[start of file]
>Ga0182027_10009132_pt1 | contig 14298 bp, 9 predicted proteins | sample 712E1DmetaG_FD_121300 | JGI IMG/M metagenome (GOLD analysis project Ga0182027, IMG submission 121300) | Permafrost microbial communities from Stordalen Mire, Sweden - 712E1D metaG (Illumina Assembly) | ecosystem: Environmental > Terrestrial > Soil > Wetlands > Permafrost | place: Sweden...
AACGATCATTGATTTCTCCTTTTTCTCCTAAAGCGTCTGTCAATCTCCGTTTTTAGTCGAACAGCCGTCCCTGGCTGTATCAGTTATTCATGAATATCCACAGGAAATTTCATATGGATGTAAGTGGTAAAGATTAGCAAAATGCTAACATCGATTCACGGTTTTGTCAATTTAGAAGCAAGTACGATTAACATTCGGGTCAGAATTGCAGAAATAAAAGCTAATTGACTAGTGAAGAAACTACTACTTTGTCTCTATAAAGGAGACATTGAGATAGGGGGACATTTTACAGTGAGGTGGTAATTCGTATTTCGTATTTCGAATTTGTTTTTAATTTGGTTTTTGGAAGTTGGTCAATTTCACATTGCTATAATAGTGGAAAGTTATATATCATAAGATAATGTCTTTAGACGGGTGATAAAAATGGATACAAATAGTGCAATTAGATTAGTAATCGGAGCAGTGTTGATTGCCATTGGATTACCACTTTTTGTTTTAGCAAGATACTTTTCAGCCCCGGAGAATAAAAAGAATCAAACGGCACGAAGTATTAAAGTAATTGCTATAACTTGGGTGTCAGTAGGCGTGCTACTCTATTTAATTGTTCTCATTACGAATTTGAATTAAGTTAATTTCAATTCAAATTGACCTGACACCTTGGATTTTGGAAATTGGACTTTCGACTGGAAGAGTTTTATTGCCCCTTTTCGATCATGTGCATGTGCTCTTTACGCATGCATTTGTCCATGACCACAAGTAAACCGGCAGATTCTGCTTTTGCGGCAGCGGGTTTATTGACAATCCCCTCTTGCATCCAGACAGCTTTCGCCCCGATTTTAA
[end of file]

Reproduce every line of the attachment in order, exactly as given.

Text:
>Ga0182027_10009132_pt1 | contig 14298 bp, 9 predicted proteins | sample 712E1DmetaG_FD_121300 | JGI IMG/M metagenome (GOLD analysis project Ga0182027, IMG submission 121300) | Permafrost microbial communities from Stordalen Mire, Sweden - 712E1D metaG (Illumina Assembly) | ecosystem: Environmental > Terrestrial > Soil > Wetlands > Permafrost | place: Sweden...
AACGATCATTGATTTCTCCTTTTTCTCCTAAAGCGTCTGTCAATCTCCGTTTTTAGTCGAACAGCCGTCCCTGGCTGTATCAGTTATTCATGAATATCCACAGGAAATTTCATATGGATGTAAGTGGTAAAGATTAGCAAAATGCTAACATCGATTCACGGTTTTGTCAATTTAGAAGCAAGTACGATTAACATTCGGGTCAGAATTGCAGAAATAAAAGCTAATTGACTAGTGAAGAAACTACTACTTTGTCTCTATAAAGGAGACATTGAGATAGGGGGACATTTTACAGTGAGGTGGTAATTCGTATTTCGTATTTCGAATTTGTTTTTAATTTGGTTTTTGGAAGTTGGTCAATTTCACATTGCTATAATAGTGGAAAGTTATATATCATAAGATAATGTCTTTAGACGGGTGATAAAAATGGATACAAATAGTGCAATTAGATTAGTAATCGGAGCAGTGTTGATTGCCATTGGATTACCACTTTTTGTTTTAGCAAGATACTTTTCAGCCCCGGAGAATAAAAAGAATCAAACGGCACGAAGTATTAAAGTAATTGCTATAACTTGGGTGTCAGTAGGCGTGCTACTCTATTTAATTGTTCTCATTACGAATTTGAATTAAGTTAATTTCAATTCAAATTGACCTGACACCTTGGATTTTGGAAATTGGACTTTCGACTGGAAGAGTTTTATTGCCCCTTTTCGATCATGTGCATGTGCTCTTTACGCATGCATTTGTCCATGACCACAAGTAAACCGGCAGATTCTGCTTTTGCGGCAGCGGGTTTATTGACAATCCCCTCTTGCATCCAGACAGCTTTCGCCCCGATTTTAA